As the U.S. government continues to debate the debt ceiling, we want to share our thoughts, provide some context on the current situation, and put the developments into a broader perspective.
What has happened?
Treasury Secretary Yellen sent a letter to Congress this past Friday (1/13/2023), informing members that the U.S. would hit the current $31.4 trillion debt limit on Thursday, January 19th, at which point, the Treasury would start to employ “extraordinary measures” to avoid a default. These measures, aimed at reducing spending, include actions such as suspending reinvestments of the Civil Service Retirement and Disability Fund and the Postal Service Retiree Health Benefits Fund.
We want to underscore that hitting tomorrow’s debt ceiling deadline does not signal that the U.S. is defaulting on its debt. Instead, this debt ceiling deadline represents when the Treasury can adjust the budget to avoid a default. Based on current spending, a possible default would not happen until the late spring or early summer. Congress will take the next few months to raise or adjust the borrowing limit to buy time. The negotiations involved in making these adjustments can be political and charged. But in prior standoffs, both sides eventually compromised.
While the impending debt ceiling can be worked around, a default on public debt would adversely impact citizens directly, whether through the furlough of federal employees or the failure of the government to make monthly payments to social programs such as Social Security, Medicare, and Medicaid.
What is the historical context, and what could happen next?
The most recent and relevant instance of a debt crisis in the U.S. occurred in 2013. At that time, the U.S. was less than five years removed from the bottom of the Global Financial Crisis. Congress reached a resolution in October 2013, although there was noise as the deadline approached.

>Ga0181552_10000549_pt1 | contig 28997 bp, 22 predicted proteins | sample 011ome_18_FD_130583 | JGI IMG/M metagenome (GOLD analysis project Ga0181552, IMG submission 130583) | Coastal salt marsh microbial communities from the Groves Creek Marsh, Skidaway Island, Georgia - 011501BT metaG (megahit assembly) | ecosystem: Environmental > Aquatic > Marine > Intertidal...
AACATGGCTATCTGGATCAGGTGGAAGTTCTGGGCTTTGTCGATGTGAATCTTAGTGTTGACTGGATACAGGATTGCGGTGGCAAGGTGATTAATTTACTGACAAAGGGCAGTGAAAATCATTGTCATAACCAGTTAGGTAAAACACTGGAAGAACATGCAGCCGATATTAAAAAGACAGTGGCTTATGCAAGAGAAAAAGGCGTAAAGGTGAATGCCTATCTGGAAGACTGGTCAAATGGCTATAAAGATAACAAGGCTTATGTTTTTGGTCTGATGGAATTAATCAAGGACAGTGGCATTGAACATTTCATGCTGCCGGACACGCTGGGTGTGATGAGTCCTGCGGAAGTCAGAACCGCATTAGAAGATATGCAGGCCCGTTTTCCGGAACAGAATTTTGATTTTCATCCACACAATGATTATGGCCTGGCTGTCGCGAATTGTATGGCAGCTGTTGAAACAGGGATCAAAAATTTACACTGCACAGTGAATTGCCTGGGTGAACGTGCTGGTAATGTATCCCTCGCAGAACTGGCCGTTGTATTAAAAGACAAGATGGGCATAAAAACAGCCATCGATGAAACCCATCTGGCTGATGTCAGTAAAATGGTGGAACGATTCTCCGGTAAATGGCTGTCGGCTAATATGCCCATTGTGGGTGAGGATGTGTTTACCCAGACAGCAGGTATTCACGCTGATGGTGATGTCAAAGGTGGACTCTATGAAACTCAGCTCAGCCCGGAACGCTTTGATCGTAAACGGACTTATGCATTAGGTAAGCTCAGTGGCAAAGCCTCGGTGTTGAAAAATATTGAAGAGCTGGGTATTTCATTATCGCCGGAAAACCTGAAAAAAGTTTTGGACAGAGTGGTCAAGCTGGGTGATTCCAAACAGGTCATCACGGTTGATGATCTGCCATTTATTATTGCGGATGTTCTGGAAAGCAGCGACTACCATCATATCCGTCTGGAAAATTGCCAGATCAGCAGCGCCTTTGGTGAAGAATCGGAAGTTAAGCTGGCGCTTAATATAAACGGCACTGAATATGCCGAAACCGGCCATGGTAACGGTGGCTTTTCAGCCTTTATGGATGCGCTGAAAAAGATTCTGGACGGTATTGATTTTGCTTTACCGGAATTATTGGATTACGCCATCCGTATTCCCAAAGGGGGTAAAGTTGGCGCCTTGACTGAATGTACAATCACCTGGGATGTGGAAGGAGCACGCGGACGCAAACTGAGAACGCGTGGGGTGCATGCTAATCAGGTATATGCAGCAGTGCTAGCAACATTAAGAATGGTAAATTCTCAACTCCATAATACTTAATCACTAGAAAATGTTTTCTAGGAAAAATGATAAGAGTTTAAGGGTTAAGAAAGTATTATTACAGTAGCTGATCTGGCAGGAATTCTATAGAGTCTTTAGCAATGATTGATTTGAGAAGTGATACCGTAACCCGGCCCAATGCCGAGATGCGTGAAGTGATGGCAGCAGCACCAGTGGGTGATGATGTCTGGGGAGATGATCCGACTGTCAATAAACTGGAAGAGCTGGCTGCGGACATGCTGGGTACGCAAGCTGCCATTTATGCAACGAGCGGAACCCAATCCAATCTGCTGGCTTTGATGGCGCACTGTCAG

We believe markets could remain volatile around certain dates pertaining to the debt ceiling, but the fluctuations are likely to be temporary. In the two most recent debt ceiling situations, 2013 and 2015, equity markets sold off but rebounded in the days after the debt ceiling resolution. Using 2013 as an example, the stock market steadily rose throughout the year, experienced brief volatility when the debt ceiling was reached, but then quickly recovered. As reaching the debt limit is mostly a technical issue, we would expect a similar dynamic regarding temporary market volatility.
We do not know how this will play out, but in the past, both sides showed motivation to get a deal done. Neither political party wants to bear the blame for default because both parties want to ensure older voters remain happy for two primary reasons. Older voters provide a high turnout base that neither party wants to lose, and the unfortunate reality is that breaching the debt limit would result in cuts to Social Security and Medicare. Allowing a default would be a politically odd strategy, despite the goal of fiscal prudence.
In terms of a resolution, Republicans and Democrats could reach a compromise by placing limits on discretionary spending. This is something that Nebraska Rep Dan Bishop (R) has mentioned. Congress only needs 218 YAY votes to raise the debt ceiling, which would include 213 Democrat votes alongside 5 of the remaining Republican votes.
What is the bottom line?
In the past, these events have caused temporary market volatility and significant noise from the media, but they prove to be blips on the radar over the journey of investing. For example, the U.S. Debt Downgrade in 2013 seemed like a momentous event at the time, but it proved to be temporary in nature. Portfolio returns after the downgrade were consistently strong for the better part of a decade. These types of geopolitical events typically seem like a much bigger deal in the moment than after they get sorted out.
So, while it may feel unsettling now, know that your portfolio is well diversified and structured with a multi-asset class approach with less sensitivity to interest rates to reduce the impact of volatility. We believe the investment strategy we have designed for you continues to be appropriate because it aligns with your risk tolerance, time horizon, long-term return objectives, and broader financial goals.
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